“Today, child psychiatry, as a discipline and as a profession, is multifaceted and lively. Its commitment to children, adolescents, and their families and to providing psychiatric care within a humane and ethical framework creates a collegial ambiance and opportunities for varying and, at times, controversial perspectives.”
This was a big step for teen mental health treatment in the U.S. and around the world. By that time, mental health researchers determined that many common mental health disorders first appeared during adolescence. Understanding the age of onset – the clinical term for when a medical condition begins – for many mental health problems was earlier in life than many professionals previously realized foregrounded the need for advances in teen mental health treatment.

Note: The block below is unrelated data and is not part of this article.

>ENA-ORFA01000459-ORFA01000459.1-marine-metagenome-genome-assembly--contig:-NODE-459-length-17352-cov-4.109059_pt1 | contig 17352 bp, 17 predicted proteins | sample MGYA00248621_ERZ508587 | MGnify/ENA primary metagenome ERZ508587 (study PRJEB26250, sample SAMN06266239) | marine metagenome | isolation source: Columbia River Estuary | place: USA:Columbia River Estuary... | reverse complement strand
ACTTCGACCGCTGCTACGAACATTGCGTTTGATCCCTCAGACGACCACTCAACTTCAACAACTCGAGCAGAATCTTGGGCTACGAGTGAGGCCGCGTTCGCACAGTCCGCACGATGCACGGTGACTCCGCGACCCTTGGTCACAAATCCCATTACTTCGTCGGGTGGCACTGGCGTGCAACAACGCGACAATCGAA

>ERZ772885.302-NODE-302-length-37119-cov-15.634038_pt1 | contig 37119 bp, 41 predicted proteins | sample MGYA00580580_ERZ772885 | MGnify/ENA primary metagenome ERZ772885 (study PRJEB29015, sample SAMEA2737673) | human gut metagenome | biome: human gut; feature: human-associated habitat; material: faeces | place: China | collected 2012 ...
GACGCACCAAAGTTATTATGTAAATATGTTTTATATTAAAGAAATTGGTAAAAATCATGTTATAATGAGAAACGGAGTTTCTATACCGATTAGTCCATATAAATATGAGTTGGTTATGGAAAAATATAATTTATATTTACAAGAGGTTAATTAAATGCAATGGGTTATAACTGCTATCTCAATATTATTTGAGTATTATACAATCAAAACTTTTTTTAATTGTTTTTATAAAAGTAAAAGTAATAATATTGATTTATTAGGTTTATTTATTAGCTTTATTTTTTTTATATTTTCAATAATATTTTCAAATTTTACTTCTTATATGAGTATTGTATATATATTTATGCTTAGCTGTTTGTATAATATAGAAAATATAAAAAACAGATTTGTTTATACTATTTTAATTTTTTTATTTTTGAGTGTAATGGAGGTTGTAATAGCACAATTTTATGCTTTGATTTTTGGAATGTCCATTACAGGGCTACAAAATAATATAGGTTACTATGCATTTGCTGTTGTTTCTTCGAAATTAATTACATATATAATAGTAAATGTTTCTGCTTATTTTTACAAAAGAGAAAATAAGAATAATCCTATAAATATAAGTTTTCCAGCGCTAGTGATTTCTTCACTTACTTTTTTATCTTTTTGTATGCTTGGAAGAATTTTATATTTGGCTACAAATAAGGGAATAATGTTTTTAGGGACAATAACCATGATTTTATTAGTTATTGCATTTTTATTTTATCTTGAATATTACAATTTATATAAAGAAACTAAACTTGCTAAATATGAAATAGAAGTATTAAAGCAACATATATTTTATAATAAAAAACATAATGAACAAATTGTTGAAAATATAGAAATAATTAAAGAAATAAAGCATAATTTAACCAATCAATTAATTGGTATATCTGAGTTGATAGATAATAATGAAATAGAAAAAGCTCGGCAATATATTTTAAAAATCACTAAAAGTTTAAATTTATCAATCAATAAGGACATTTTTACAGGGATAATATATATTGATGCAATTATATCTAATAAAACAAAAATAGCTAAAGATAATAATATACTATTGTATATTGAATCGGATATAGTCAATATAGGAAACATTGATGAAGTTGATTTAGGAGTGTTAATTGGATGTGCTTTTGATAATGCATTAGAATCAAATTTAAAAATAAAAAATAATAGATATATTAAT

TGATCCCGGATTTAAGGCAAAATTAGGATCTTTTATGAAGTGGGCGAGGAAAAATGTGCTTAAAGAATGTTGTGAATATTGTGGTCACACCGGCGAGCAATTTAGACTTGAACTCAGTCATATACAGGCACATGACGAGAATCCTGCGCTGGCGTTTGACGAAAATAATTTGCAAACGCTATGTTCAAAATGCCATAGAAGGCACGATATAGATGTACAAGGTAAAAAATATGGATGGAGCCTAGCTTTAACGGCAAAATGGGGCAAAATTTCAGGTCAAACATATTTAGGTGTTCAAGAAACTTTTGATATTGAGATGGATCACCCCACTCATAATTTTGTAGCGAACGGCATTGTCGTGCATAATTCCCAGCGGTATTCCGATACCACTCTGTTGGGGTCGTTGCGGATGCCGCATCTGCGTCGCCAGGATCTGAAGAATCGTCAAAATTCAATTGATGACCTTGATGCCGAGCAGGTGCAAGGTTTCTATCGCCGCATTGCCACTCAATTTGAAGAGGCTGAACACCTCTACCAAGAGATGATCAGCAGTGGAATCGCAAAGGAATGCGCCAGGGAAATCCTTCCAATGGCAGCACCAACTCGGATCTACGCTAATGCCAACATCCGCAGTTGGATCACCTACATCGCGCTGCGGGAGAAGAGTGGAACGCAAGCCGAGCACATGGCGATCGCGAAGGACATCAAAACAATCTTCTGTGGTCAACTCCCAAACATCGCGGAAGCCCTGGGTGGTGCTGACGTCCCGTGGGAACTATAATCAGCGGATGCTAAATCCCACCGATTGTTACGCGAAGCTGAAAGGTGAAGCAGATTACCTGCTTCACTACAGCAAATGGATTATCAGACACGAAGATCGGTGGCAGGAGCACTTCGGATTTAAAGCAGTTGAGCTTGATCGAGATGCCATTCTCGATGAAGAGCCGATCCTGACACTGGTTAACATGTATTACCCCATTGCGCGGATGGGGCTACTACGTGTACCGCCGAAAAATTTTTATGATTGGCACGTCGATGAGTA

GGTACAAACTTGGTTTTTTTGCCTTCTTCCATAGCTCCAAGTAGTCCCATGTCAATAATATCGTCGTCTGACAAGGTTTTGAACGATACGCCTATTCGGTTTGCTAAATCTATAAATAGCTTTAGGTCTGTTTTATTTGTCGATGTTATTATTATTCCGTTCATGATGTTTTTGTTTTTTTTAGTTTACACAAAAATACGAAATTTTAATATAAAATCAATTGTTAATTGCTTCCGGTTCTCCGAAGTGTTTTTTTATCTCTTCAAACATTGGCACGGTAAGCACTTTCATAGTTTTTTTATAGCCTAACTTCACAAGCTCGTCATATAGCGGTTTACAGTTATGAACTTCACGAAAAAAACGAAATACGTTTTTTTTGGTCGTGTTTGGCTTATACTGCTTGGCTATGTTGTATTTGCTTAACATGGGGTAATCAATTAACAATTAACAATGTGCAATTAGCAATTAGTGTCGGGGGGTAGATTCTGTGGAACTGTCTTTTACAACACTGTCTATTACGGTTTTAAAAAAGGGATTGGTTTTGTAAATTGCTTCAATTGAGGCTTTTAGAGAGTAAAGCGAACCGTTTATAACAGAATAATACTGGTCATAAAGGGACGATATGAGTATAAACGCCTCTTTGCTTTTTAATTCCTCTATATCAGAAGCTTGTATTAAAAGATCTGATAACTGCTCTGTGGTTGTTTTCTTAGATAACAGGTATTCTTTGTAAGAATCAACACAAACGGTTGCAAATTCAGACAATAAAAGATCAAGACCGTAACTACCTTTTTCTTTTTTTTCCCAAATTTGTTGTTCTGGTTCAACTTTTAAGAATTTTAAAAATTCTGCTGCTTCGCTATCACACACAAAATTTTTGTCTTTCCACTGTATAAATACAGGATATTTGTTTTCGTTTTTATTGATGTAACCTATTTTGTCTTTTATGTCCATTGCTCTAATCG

Teen Mental Health Treatment in the 21st Century
In many ways, we can say that Project Future accomplished its goals. While stigma still exists, mental health support for children and adolescents has been normalized in the U.S. While resistance remains, most parents understand that there’s nothing wrong – and everything right – with getting a child or an adolescent in need of psychiatric support the treatment they need. That’s significant progress, but there’s still a long way to go in teen mental health treatment.